Wednesday, March 10, 2010
Independence Days challenge begins again
It's time again for Sharon's Independence Days Challenge. It's my third year participating in this challenge, which is a reminder to do a little something each day towards food "independence." Actually, it was just my own laziness that made me stop posting weekly updates last year; this is really something that can be done year round. I love this challenge, because it reminds me that storing food doesn't have to be some big huge overwhelming task; you can do a little here and there and still end up with a pretty impressive pantry.
Generally, I like to post on Mondays, because I'm most productive on the weekends. However, this Monday was lost to sickness, so I'll start now and get on a regular schedule next week. (Thank you for all your well-wishing comments. I think we're well on the way toward health now.)
Sharon's outlined 7 categories for the challenge. In the spirit of don't-beat-yourself-up, I will post only on the ones I've done. So, here's the beginning of what I hope will be our best year yet:
1. Plant something: Only in my head so far, but I did order many many things to plant! I've already posted about the seeds, and I'll post soon about the bushes and plants I've ordered.
2. Harvest something: What feels like a bounty of eggs, now that the chickens are laying regularly again. And sap! I got a late start tapping the trees this year. But instead of the two trees we've done in the past, I've got 6 trees "on tap" right now, and as soon as I can get my hands on some more buckets, I think I'll add a few more.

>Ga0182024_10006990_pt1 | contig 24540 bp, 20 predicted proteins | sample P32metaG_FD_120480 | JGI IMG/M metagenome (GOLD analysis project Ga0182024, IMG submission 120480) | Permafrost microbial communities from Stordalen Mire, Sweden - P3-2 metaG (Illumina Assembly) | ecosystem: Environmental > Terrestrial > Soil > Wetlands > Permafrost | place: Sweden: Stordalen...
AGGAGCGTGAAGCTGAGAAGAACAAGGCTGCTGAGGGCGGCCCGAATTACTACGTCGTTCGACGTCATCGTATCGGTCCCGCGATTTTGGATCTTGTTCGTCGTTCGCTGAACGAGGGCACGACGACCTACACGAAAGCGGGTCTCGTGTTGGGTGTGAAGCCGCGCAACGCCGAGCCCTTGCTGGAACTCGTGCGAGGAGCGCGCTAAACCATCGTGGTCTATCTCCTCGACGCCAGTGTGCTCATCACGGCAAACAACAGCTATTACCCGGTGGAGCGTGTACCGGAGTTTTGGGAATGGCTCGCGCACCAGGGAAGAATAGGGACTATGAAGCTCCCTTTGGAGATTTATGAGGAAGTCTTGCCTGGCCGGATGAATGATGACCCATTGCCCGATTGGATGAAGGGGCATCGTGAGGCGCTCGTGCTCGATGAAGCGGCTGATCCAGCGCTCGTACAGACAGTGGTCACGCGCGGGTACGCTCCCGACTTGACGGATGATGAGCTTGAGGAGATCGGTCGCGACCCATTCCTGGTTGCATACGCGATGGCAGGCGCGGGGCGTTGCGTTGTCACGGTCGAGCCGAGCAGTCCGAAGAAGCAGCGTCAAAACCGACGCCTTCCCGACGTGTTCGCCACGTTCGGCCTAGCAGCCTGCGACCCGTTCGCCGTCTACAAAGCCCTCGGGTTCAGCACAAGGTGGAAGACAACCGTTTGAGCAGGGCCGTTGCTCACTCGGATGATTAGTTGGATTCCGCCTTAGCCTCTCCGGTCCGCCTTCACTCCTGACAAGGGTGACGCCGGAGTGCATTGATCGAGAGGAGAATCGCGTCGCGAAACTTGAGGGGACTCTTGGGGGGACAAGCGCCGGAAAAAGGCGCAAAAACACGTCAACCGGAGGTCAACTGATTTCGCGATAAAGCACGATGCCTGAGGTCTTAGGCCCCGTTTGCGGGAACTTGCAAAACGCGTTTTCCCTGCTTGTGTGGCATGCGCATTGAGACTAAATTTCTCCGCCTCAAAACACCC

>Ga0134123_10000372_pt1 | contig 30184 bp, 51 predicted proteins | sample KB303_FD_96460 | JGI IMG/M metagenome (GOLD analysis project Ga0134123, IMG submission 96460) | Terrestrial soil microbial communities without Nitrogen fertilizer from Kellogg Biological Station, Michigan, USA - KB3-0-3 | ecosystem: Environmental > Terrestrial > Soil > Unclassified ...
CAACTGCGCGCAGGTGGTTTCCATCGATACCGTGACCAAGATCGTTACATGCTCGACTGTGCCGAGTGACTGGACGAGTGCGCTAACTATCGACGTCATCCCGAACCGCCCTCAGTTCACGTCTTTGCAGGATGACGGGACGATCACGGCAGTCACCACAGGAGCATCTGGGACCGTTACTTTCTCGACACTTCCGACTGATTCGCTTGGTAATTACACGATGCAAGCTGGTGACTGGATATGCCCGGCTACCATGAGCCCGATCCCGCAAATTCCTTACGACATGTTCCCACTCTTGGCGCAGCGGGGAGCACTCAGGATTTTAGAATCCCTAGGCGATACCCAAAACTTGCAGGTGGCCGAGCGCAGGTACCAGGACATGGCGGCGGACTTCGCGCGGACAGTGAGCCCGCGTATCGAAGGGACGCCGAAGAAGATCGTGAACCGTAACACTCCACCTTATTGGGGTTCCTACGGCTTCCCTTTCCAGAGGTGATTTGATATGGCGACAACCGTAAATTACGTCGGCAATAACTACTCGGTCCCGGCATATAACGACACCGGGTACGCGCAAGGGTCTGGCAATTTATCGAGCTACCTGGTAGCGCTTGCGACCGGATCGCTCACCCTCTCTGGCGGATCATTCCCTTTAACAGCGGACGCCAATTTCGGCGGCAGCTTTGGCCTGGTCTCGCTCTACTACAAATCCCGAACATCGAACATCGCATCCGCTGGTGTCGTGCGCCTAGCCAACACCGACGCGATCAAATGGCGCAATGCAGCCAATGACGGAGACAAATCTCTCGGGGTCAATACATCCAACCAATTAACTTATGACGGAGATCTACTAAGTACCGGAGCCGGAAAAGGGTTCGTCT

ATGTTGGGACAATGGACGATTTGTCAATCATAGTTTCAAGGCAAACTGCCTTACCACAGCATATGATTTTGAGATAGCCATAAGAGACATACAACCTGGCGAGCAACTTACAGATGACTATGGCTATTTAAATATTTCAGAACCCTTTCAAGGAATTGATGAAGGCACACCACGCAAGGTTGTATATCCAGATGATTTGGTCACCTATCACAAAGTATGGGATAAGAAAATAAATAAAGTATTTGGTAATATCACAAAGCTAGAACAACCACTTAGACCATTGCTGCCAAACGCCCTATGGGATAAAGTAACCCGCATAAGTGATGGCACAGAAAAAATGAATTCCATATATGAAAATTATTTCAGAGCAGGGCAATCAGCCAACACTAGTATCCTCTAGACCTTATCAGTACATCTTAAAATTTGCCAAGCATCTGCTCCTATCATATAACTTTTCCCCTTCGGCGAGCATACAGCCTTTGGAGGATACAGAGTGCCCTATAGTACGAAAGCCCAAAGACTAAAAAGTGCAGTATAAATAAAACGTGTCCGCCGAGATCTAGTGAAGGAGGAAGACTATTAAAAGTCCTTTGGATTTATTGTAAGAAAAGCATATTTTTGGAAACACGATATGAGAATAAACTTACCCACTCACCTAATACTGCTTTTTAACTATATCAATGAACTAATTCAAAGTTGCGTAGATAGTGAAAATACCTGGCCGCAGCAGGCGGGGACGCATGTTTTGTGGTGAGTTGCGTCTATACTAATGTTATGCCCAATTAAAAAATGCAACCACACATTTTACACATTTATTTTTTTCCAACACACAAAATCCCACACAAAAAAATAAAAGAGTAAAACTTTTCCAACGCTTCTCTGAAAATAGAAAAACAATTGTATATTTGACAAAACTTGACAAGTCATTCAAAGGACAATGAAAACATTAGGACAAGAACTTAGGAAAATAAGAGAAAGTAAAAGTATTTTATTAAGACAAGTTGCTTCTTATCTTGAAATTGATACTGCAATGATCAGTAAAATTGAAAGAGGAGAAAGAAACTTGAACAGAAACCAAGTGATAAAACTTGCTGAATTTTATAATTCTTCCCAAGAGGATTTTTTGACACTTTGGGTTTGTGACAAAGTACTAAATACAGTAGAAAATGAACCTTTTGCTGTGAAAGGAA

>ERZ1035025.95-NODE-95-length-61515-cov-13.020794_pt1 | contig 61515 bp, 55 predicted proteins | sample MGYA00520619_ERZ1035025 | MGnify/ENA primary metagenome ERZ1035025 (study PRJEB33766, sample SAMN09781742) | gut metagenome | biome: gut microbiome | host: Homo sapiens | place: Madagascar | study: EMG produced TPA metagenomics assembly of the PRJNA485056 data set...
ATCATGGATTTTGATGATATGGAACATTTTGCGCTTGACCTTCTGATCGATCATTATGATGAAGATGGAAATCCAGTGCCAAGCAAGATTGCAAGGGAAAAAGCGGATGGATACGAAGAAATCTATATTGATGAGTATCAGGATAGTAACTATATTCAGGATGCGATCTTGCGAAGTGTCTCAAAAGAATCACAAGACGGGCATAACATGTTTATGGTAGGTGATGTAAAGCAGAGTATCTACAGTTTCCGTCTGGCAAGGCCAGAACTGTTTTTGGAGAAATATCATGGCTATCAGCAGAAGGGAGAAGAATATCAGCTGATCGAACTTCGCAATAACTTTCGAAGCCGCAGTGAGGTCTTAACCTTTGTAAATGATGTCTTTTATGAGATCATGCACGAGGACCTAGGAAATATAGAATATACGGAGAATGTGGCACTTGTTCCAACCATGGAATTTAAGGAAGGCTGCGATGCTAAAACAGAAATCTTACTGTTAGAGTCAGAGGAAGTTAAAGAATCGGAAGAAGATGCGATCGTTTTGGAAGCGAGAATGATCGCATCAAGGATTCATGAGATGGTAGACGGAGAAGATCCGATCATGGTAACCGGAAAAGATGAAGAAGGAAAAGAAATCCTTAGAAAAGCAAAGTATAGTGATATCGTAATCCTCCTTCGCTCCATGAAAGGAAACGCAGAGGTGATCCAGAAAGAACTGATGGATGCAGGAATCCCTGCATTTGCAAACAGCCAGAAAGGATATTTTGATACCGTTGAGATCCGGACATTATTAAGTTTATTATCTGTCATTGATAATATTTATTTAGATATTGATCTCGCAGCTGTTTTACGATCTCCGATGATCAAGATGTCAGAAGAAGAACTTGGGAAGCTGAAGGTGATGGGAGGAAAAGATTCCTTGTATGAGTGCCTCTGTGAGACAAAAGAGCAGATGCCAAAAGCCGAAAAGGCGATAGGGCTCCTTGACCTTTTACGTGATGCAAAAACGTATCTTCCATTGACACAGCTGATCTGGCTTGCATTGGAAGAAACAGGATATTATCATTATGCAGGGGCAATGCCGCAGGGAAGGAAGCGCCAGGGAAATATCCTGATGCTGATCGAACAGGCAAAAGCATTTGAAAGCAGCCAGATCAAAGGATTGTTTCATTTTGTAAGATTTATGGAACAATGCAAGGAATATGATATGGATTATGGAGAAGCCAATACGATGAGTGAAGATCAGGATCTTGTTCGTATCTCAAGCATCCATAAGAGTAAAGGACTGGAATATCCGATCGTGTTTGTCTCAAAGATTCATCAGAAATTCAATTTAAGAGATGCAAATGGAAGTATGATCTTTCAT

3. Preserve something: 1 1/4 qts. maple syrup, the best we've made yet (why is it yummier this time?)
6. Build community food systems: As always, I've got the kids in my early childhood program involved in the process. This week, their buckets of sand and dirt have been "sap" and "syrup." I love seeing through their play how they've internalized the idea of local food. And their parents are curious about the syrup process, too; perhaps I can convince a few of them to tap their trees.
7. Eat the food: We celebrated the arrival of syrup season with a 4-year-old's recipe suggestion: hot maple-syrup milk to warm up after a morning spent outdoors. Perfect. And I've been celebrating the return of my favorite daily treat: maple-sweetened coffee (started this two years ago as a way to make my morning coffee more local and found I far preferred it to white sugar.) Meanwhile, we're eating end-of-winter food-storage meals. We ate the last squash this week, are down to only a few carrots and onions, and so only potatoes remain as "fresh" produce. We've eaten a ton of dried fruit. Today's lunch was a delicious corn chowder made with dried corn and frozen corn stock, frozen green beans, and dried peaches.
What are you doing? Will you join Sharon's challenge this year?